Are our students safe in Nevada schools?
Updated: Apr 13, 2018
Many parents find themselves attempting to reassure their children that school is a safe place to be, especially when a threatening event occurs — but is it? HOPE was pleased to attend a statewide law enforcement summit hosted by Nevada Attorney General Adam Laxalt and another safety presentation at FACES' Parent Engagement Forum.
The purpose of the summit was to examine Nevada’s laws, protocols, and security measures for ensuring school safety and how to respond to violent threats as they unfold. At the PEF presentation, Roy Anderson of the CCSD Police Department’s Office of Emergency Management and Joe Roberts of CCSD’s Department of Student Threat Evaluation and Crisis Response spoke about methods and techniques used by law enforcement and school administrators.
Based on lessons learned from the school shooting in Sparks, NV, as well as other national incidents, law enforcement agencies work in unison to reduce risk at our kids’ schools in new “Fusion Centers.” A fusion center is a group effort of two or more agencies that provide resources, expertise, and information to the center with the goal of maximizing their ability to detect, prevent, investigate, and respond to criminal and terrorist activity.
Interestingly, law enforcement also collaborates with the construction industry when building new schools. Now, schools feature safer designs with secured perimeters, emergency-button window blinds, cameras, radios, fire alarms with sensors instead of pulls, and more.
It’s important to note that best practices are constantly changing and plans are adjusted regularly with new information, and practices can vary from state to state. For example, Nevada’s protocol is to go after the assailant first, which is a different response than Florida used during the Parkland shooting on Feb. 14.
The FBI reminded participants that response time to an emergency is critical, however 43 percent of the time the incident has completed before any law enforcement arrives on scene. The "first responders" typically are school administration, teachers, staff, and parents. The official advice today is run, hide, fight — but not in any particular order — and only in an active-shooter situation. Never "play possum.”
In general, new measures within Clark County School District include:
An emergency crisis response plan in every school,
Cameras on all district school buses,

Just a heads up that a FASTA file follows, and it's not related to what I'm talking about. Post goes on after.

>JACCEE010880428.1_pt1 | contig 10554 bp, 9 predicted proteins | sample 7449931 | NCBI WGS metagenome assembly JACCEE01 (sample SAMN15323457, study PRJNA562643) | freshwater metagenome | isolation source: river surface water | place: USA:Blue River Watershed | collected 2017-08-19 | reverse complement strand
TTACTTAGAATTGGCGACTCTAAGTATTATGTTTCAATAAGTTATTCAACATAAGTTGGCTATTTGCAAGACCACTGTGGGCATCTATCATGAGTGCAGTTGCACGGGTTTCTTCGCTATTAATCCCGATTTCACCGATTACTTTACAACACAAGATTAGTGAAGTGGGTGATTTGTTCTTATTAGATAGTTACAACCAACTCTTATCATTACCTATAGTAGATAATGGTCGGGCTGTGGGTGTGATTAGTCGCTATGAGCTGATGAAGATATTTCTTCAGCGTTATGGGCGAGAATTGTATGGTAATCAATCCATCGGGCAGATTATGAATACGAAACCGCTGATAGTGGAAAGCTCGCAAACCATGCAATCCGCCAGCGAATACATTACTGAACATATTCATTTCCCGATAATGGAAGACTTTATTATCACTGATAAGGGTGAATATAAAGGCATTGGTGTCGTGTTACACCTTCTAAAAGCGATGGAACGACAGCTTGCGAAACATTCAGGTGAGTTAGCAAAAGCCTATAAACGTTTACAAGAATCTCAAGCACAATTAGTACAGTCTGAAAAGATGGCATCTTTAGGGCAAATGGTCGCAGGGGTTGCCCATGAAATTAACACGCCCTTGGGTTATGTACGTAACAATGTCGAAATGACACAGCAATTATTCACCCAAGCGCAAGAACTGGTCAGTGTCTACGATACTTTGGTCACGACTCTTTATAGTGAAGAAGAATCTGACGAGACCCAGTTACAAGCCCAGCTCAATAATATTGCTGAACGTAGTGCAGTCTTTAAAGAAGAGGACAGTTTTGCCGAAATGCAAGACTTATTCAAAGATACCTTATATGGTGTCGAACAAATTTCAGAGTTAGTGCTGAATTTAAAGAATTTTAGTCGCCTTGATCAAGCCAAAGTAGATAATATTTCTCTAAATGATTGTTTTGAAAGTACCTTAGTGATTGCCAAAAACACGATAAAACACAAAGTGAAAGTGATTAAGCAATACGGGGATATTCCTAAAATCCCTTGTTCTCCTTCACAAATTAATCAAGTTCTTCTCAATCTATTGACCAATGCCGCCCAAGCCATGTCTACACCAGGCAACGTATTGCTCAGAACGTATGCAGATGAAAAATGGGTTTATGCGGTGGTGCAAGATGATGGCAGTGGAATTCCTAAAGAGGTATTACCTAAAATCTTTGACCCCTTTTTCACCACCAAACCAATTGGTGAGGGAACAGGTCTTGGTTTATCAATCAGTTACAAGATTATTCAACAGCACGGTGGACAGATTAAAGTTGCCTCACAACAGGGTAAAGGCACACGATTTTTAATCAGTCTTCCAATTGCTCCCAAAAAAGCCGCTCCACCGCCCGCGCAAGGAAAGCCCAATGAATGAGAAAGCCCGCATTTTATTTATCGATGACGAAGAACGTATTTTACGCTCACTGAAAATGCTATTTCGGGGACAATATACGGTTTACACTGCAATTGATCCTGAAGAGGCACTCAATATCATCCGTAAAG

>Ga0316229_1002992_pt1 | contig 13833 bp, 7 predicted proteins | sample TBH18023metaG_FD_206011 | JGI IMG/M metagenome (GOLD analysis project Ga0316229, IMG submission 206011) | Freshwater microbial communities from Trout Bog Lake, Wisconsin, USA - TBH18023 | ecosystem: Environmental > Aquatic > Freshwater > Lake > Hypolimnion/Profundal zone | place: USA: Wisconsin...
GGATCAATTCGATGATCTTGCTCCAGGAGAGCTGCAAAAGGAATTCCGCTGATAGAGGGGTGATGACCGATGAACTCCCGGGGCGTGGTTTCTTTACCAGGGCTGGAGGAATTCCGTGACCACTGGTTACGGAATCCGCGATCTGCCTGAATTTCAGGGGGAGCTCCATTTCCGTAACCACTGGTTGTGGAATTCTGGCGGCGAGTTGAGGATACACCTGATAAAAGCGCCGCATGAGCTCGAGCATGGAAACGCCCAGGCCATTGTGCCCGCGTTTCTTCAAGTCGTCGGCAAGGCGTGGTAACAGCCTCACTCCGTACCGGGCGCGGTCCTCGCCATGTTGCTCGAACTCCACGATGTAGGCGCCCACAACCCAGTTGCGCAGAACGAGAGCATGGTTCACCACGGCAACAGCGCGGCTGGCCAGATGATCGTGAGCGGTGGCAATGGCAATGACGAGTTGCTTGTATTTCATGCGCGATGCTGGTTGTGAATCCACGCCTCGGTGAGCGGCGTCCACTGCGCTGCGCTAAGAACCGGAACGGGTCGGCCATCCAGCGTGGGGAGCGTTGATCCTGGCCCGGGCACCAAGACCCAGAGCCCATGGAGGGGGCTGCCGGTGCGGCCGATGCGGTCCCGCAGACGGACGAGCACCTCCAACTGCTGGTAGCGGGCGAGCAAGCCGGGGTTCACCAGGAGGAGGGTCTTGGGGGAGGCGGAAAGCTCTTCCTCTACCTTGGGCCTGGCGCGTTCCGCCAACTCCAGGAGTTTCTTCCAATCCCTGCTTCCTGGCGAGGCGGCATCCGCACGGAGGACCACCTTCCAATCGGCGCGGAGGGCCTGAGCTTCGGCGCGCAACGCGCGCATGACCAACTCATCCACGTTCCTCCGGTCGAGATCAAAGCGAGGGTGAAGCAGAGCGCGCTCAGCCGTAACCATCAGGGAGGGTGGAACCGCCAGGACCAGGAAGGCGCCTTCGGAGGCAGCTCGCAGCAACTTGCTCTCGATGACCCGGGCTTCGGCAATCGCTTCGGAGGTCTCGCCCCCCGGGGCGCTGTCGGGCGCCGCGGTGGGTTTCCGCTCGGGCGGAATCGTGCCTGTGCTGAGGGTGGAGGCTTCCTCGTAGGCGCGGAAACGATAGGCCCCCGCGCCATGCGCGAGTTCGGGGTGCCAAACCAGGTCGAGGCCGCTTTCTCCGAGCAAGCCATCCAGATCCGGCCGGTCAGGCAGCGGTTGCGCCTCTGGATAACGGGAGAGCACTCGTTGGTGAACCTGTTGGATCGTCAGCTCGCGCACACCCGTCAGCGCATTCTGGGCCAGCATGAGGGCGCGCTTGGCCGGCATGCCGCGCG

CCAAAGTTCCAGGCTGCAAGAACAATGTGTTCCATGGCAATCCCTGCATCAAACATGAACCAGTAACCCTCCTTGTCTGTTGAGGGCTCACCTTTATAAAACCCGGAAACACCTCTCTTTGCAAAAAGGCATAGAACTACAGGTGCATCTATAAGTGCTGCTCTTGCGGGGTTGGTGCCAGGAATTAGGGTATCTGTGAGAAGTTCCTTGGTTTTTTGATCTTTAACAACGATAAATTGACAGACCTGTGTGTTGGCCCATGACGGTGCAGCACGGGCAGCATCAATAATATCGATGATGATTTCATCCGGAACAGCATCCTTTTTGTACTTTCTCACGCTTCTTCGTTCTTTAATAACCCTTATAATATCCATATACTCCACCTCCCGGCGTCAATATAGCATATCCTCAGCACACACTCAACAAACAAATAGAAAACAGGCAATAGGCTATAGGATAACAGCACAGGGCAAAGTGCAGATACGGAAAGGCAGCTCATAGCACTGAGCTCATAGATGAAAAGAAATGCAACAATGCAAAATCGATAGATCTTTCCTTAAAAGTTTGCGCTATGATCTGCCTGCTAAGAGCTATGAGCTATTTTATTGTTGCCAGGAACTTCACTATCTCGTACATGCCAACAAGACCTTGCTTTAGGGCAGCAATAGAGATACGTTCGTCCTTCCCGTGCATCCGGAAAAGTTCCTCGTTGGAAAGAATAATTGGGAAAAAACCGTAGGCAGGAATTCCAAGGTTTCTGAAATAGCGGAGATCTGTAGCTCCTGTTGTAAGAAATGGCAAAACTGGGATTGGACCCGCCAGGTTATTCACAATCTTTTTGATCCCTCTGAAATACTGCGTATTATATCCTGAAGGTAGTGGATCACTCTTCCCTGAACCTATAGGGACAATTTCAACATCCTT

A two-way radio for every principal to communicate directly with CCSD PD and other agencies,
Implementation of the First Aid training program Stop The Bleed, an outreach program created by the American College of Surgeons and federal partners after the Sandy Hook Elementary School shooting in 2012 that teaches citizens to stop an emergency bleeding situation.
And across Nevada, safety protocols include:
Suspicious or inappropriate behavior must be reported, and with SafeVoice, a new anonymous reporting system used to report threats to the safety or well-being of students, it’s a lot easier, especially for Nevada's rural districts that don't have the same funding options as urban. SafeVoice can be accessed through the SafeVoice app (install on your phone by visiting safevoicenv.org), or by calling 833-216-SAFE. SafeVoice was established by the Nevada Department of Education under SB 212 in 2017 to protect student wellness, prevent violence, and save lives.
All Nevada schools have 10 emergency lockdown drills a year (per AB 127).
Schools with training protocols are an important resource to emergency response teams but some schools in more remote areas are hours away from authorities. Preparation and training is everything! Both Clark and Washoe County school districts have their own police force with more specific Active Assailant plans.
The general consensus from local law enforcement and district officials across Nevada is that rural and urban schools have their own unique challenges but realistically there aren't enough funds for specialized equipment or manpower for any districts.
As we move forward in safeguarding our students, there is still much to do: our mental health response is inconsistent and lacks manpower; our background check system causes delays and lacks proper identification measures; and we need a statewide data system that all law enforcement authorities can access 24/7.
Parents are eager for resources on how to maintain the safest environments in which our kids can focus on academic achievement. This Parent Notice Letter gives a brief overview of important information for families to know, as well as National Association of School Psychologist’s Talking to Children About Violence: Tips for Parents and Teachers.